MDX - AVR Assembly Debugger/Disassembler

Thread Starter

Milo-D

Joined Jan 28, 2020
9
Hey Guys,

I just wanted to share with you a project in order to get some constructive feedback.

MDX is an Assembly Simulator for 8-bit AVRs. It has an integrated Disassembler, which reconstructs labels and comments in order to increase readability.

mdx_debug.png

mdx_file.png

What's different ?
- Backstepping is supported
- Headless Mode
- Redefine constants or even mnemonics on Source level
- Open up to 4 files and switch fast between them

Currently there are 3 different modes:

(i) Interactive Simulation
MDX accepts Hex Files as input, then decodes them into readable Assembly Source Code. Now you may step through your Code.

(ii) Headless Mode
MDX accepts a single hex file as input. This file will be silently simulated and the end state of the MCU will be printed out directly in form of a JSON File. This may be interesting for fuzzing and testing.

(iii) Disassembler
MDX will disassemble Hex Files, while reconstructing Labels, new lines and comments. The output will be printed out directly.

In the future:
- I will be working on an interactive Graph to show off relations between code segments.
- Watchpoints, Step in/out, etc.
- Adding more MCUs with different architecture
- many more...

Reason of this post:
MDX is still in development, although it is possible to simulate more complex algorithms like a recursive DFS in a Graph, some instructions are still missing (over 60 instructions are supported).

And now I am asking for some feedback. What's wrong/good, what should be added/removed, etc.

I would be happy to hear your opinion :D

Written in: C++
OS: Linux/Unix
Github: https://github.com/Milo-D/MDX-Assembly-Debugger/
 

jpanhalt

Joined Jan 18, 2008
11,088
Looks quite interesting. Is there any hardware requirement? Is it just firmware simulation (e.g., like MPLab SIM) or can it actually simulate with hardware attached?

Unfortunately, I do not do AVR, only PIC with MPLab 8.92. It would be nice to be able to backstep occasionally. I like that addition to your project.

As for comments, it appears they are mostly a translation of the mnemonic rather that somehow capturing the author's comment. That is still a useful addition. If it somehow captures the author's comment, how is that done starting with just hex code?

Overall, it looks like a nice project. How about doing the same for PIC?
 

Thread Starter

Milo-D

Joined Jan 28, 2020
9
Looks quite interesting. Is there any hardware requirement? Is it just firmware simulation (e.g., like MPLab SIM) or can it actually simulate with hardware attached?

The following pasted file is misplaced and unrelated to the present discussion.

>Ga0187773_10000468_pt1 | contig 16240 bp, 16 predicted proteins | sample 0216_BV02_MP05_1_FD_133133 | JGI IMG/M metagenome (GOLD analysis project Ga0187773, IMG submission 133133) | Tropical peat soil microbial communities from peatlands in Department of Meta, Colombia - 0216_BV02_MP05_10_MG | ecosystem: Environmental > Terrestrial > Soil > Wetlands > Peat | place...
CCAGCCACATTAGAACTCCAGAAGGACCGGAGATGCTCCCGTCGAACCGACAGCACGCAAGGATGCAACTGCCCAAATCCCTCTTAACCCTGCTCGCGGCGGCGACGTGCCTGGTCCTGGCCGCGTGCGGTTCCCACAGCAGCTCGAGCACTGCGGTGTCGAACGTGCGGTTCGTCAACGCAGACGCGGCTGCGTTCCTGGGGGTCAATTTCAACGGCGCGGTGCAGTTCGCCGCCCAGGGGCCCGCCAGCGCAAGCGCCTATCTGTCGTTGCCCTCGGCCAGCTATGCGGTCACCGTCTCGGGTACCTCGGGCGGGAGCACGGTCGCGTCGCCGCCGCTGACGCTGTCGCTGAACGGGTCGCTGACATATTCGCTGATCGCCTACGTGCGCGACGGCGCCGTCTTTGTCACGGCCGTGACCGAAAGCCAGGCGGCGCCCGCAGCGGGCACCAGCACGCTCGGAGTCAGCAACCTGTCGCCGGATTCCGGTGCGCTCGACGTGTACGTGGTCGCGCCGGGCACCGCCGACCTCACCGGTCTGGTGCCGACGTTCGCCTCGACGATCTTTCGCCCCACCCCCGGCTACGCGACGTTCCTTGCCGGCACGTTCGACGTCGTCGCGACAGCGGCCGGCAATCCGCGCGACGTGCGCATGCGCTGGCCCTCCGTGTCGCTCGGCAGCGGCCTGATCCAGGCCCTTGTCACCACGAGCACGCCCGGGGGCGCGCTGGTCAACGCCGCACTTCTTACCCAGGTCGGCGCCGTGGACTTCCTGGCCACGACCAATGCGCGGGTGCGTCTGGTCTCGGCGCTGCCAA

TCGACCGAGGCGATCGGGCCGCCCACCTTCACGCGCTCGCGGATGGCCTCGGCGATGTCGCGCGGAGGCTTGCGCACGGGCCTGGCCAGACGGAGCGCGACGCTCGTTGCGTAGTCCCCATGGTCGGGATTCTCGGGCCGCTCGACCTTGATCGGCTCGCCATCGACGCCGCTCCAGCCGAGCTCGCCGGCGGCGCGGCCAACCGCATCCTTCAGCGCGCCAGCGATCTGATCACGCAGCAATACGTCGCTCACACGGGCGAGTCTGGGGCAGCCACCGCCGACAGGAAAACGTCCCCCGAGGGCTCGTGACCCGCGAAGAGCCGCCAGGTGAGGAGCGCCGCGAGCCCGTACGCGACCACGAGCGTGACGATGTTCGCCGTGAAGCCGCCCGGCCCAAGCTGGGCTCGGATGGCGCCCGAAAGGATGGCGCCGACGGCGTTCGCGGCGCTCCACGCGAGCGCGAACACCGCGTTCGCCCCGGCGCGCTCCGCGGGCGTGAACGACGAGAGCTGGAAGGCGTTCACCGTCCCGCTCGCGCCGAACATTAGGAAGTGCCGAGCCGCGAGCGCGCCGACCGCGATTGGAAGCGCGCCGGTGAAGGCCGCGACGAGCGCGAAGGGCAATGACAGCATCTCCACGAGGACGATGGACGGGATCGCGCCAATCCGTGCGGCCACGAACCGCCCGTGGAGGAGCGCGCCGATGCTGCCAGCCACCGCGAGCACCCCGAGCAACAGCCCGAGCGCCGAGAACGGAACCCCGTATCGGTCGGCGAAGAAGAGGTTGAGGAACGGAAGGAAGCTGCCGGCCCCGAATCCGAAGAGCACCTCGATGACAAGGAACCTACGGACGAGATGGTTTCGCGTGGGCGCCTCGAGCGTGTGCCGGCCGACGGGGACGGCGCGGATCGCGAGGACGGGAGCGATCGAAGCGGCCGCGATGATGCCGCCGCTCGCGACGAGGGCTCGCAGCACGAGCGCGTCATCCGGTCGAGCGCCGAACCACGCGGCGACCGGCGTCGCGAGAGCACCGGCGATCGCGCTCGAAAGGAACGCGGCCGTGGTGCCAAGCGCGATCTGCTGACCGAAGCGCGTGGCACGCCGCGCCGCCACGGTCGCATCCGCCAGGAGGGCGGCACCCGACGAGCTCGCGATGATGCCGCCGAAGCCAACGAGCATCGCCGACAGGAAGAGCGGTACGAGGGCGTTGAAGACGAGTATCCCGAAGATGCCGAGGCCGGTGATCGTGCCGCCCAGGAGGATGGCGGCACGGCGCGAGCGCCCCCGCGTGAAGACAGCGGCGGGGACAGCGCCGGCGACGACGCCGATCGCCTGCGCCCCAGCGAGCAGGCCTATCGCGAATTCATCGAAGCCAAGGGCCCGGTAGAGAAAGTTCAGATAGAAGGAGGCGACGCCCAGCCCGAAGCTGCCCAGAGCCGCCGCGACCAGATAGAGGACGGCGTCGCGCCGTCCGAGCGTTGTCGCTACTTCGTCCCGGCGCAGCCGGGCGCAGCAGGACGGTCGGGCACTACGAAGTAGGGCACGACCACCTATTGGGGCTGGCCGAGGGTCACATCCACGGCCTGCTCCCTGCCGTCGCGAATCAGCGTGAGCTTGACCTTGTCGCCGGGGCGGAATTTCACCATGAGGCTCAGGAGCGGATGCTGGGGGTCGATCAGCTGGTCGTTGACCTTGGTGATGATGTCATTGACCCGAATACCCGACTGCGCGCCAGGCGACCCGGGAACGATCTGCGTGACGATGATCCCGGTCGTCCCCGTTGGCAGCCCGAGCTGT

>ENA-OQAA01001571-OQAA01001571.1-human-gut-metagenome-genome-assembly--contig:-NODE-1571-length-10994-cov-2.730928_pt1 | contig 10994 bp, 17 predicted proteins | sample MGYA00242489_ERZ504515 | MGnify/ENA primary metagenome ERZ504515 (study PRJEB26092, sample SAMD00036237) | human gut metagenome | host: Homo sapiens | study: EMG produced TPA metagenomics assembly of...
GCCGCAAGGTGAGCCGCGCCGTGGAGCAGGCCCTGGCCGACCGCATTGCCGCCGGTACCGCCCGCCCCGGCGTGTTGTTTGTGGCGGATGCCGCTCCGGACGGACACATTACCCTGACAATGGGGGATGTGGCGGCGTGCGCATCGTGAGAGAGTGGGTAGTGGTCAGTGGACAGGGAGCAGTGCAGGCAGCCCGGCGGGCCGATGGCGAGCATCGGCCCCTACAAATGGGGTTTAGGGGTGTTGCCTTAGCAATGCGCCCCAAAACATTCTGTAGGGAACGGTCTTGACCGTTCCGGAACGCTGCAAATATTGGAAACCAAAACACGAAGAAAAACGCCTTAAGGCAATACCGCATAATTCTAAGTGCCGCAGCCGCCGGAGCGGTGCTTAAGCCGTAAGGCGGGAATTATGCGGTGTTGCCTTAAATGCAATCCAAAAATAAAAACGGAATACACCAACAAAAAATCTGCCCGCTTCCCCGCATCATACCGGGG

The plan on this was: First you will be able to simulate incoming data on pins via a simple command like write <destination> <data>.
After finishing the core, I will be working on simulating common extern peripherals.

As for comments, it appears they are mostly a translation of the mnemonic rather that somehow capturing the author's comment. That is still a useful addition. If it somehow captures the author's comment, how is that done starting with just hex code?
Unfortunately it is not possible to recreate author's comments by decoding plain hex. That's why I am adding mnemonic related comments to every line. But you can easily redefine comments, constants, labels and even mnemonics while debugging.

Overall, it looks like a nice project. How about doing the same for PIC?
I already thought about adding different MCUs to MDX. I will work on it as soon as the core is finished. Do you have a special PIC in mind ?

Also, thank you for your feedback :D means a lot to me.
 

jpanhalt

Joined Jan 18, 2008
11,088
I use mostly enhanced mid-range PIC's, like the 16F1829 (aka 16F1xxx) and related. Unfortunately, MPLab 8.92 does not support the newest PIC's like the 16F1xxxx (e.g., 16F18856) or even newer 16F1xxx. The instruction sets are all the same 49 instructions.

Before you consider wasting time on doing that, consider that many users have switched to MPLab X IDE (https://www.microchip.com/mplab/mplab-x-ide), and I will probably have to do that too. Initially MPLab X seemed to be developed for users of C, and Assembly writers like me were stuck with the older platform. I have tried X twice and found it unusable; however, maybe its time to try it again as I have seen some Assembly coding done using it and reports that it is much improved compared to its early releases. I do not know whether MPLab X can backstep. That is certainly not essential, but there have been times it would have been helpful.

Another helpful addition when writing (but not necessarily debugging) would an ability to add tabs so one could jump back and forth between them. With just a few pages, that is not needed, but as the length of the code increases, it would be helpful. Now, I just print everything out and add sticky tabs to the printed version.
 

Thread Starter

Milo-D

Joined Jan 28, 2020
9
Before you consider wasting time on doing that, consider that many users have switched to MPLab X IDE (https://www.microchip.com/mplab/mplab-x-ide), and I will probably have to do that too. Initially MPLab X seemed to be developed for users of C, and Assembly writers like me were stuck with the older platform. I have tried X twice and found it unusable; however, maybe its time to try it again as I have seen some Assembly coding done using it and reports that it is much improved compared to its early releases. I do not know whether MPLab X can backstep. That is certainly not essential, but there have been times it would have been helpful.